I read that GMO crops gain market approval as "substantive equivalents" to standard food crops with a 90 day scientific trials, feeding rats a diet that includes a percentage of the GMO. Is this the duration of the testing cycle--three months--for GMO crops enter the market as foodstuff?
Submitted by: T.Brown
Expert response from GMOAnswers Admin_1
Friday, 13/12/2013 13:13
You are correct that a feeding study is part of the safety assessment process for new biotech products. However, it is just one part of a comprehensive process. From initial concept to commercialization—which can take up to 13 years—numerous studies are conducted to support development and registration of new biotech products. During the regulatory science phase alone, more than 50 studies on food, feed and environmental safety are conducted.
The overall goal of the biotech safety assessment process is to determine whether the GM plant is, in essence, no different from a non-GM plant, with the knowledge that the non-GM plant has an established history of safe consumption. As you indicated, this was originally called “substantial equivalence” when it was proposed by international scientific authorities, including the World Health Organization, but today is more commonly referred to as the comparative approach.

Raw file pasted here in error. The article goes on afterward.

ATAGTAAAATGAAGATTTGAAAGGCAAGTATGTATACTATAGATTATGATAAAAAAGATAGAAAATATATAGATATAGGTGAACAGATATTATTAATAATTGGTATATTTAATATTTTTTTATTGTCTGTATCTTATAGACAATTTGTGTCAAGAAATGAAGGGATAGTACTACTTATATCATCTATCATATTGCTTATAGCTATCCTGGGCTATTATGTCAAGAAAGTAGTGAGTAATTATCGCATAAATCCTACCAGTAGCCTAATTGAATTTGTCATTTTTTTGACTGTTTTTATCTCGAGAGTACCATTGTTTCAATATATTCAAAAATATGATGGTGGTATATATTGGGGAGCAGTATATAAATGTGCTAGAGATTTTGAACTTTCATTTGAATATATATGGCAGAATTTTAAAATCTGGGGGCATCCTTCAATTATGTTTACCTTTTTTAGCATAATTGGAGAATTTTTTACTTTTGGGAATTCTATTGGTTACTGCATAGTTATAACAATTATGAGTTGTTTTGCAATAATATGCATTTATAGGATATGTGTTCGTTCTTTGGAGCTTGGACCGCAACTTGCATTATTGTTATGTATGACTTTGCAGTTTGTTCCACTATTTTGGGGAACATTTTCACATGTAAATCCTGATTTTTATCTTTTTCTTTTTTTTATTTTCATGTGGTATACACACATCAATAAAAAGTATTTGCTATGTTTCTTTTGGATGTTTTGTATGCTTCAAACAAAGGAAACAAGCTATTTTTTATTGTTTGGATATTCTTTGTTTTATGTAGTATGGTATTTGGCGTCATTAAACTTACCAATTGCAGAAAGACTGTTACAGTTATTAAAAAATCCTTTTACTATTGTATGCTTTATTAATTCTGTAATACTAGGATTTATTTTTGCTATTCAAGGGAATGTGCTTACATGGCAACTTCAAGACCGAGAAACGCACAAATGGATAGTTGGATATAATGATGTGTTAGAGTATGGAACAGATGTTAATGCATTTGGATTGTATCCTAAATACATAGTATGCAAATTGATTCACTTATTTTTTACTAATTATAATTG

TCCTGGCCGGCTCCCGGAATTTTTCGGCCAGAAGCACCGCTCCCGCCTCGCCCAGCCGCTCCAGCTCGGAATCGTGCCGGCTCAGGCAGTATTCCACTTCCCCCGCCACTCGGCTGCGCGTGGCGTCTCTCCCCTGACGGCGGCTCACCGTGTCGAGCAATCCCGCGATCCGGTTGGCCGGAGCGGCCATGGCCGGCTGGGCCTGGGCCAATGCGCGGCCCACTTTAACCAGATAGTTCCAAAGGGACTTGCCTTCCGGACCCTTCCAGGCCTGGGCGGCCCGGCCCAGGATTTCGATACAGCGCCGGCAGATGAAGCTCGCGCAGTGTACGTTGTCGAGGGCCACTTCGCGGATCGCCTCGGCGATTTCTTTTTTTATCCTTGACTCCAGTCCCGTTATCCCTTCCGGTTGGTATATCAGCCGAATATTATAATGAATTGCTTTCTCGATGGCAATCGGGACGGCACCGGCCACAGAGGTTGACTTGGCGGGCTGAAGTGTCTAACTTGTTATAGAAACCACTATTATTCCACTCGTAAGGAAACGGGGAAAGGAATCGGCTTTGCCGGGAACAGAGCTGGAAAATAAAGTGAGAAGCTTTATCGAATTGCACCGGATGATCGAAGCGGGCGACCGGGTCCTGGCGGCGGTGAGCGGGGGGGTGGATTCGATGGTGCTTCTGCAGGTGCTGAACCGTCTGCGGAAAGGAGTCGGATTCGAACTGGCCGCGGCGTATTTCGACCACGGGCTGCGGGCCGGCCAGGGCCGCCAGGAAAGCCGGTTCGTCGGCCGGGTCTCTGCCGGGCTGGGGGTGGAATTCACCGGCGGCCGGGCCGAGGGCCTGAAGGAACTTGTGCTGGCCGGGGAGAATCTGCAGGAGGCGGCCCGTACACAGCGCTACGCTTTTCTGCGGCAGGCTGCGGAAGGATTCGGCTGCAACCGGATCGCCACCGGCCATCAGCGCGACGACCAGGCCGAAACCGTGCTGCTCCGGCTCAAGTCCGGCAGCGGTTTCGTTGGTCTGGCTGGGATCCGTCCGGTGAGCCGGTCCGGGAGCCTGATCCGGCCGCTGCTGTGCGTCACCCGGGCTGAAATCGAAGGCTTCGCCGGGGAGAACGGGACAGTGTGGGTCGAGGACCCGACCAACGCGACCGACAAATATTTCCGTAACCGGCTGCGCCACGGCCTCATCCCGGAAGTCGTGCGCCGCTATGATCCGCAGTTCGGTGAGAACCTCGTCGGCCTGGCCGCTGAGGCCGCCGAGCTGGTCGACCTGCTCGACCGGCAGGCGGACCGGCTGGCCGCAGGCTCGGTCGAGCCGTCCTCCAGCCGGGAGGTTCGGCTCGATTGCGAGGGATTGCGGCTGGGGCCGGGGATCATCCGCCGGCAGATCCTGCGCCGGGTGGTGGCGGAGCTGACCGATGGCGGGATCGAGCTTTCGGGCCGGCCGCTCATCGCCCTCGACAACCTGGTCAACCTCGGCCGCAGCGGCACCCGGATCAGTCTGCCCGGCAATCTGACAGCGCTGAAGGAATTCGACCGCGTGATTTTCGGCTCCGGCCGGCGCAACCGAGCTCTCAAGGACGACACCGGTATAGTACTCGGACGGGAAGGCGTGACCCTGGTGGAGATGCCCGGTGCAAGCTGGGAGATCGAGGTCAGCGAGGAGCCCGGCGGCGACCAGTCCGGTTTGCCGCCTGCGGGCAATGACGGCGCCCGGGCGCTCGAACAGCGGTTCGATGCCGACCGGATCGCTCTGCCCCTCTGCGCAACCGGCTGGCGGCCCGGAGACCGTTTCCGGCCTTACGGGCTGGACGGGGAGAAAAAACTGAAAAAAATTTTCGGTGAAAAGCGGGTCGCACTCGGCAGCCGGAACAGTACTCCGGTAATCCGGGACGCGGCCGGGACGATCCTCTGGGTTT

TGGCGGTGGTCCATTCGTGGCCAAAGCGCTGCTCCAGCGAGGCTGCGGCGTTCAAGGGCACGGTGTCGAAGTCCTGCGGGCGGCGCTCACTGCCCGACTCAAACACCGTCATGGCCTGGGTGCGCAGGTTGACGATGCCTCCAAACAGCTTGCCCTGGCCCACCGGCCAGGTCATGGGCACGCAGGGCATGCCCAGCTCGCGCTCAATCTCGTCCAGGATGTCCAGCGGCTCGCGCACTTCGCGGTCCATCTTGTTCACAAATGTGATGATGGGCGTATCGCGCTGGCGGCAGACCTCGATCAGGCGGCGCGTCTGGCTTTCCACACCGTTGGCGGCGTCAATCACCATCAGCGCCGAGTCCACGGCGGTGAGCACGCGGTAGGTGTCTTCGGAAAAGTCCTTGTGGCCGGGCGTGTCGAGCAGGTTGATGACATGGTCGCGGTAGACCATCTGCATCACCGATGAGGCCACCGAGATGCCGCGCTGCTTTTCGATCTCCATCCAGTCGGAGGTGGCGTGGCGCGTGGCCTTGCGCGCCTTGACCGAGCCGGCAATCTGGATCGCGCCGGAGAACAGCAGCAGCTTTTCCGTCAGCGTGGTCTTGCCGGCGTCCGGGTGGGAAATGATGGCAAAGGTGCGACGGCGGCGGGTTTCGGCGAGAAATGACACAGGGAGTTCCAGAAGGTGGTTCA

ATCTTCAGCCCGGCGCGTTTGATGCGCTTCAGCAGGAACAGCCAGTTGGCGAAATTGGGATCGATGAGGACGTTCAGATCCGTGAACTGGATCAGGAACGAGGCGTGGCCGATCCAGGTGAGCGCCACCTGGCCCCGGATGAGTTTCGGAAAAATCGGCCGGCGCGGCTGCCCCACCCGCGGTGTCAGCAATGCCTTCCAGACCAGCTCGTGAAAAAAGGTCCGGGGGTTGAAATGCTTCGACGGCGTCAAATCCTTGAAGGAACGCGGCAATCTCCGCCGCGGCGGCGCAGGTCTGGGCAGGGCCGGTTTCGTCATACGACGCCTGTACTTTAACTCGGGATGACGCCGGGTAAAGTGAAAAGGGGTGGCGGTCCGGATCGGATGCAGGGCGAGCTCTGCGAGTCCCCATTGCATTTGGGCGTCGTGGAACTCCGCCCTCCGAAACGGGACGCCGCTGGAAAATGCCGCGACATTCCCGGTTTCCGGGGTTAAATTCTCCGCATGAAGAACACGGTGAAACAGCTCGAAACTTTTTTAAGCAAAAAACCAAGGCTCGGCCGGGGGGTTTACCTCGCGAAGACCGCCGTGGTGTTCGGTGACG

One of the most important parts of the biotech safety assessment is composition testing. In these types of studies, a GM corn plant will be grown in the field along with non-GM plants and the grain will be harvested. The grain is then subjected to analytical chemistry testing to determine the concentration of the individual components—components that we know are there. The concentrations of the different components are then compared between the GM and the non-GM corn plants. There is usually some variability in the concentrations of some of the different components, but that is nearly always observed in crops bred with traditional methods, too. Therefore, the historic concentrations from non-GM crops are available at an open-access website for further comparison. These methods have been very effective in demonstrating that GM technology does not introduce composition variability and that the grains obtained from these plants are “substantially equivalent” to those obtained from non-GM crops.
Ninety-day feeding studies in rats are common practice across many industries, including human pharmaceuticals, chemicals, etc. The 90-day rat-feeding studies for biotech safety assessment have been conducted to assess the possibility that unintended changes could have occurred during the development process that may not have been detected in the chemical analysis. To date, no adverse effects associated with consuming diets containing GM grain have been observed in any of these studies.
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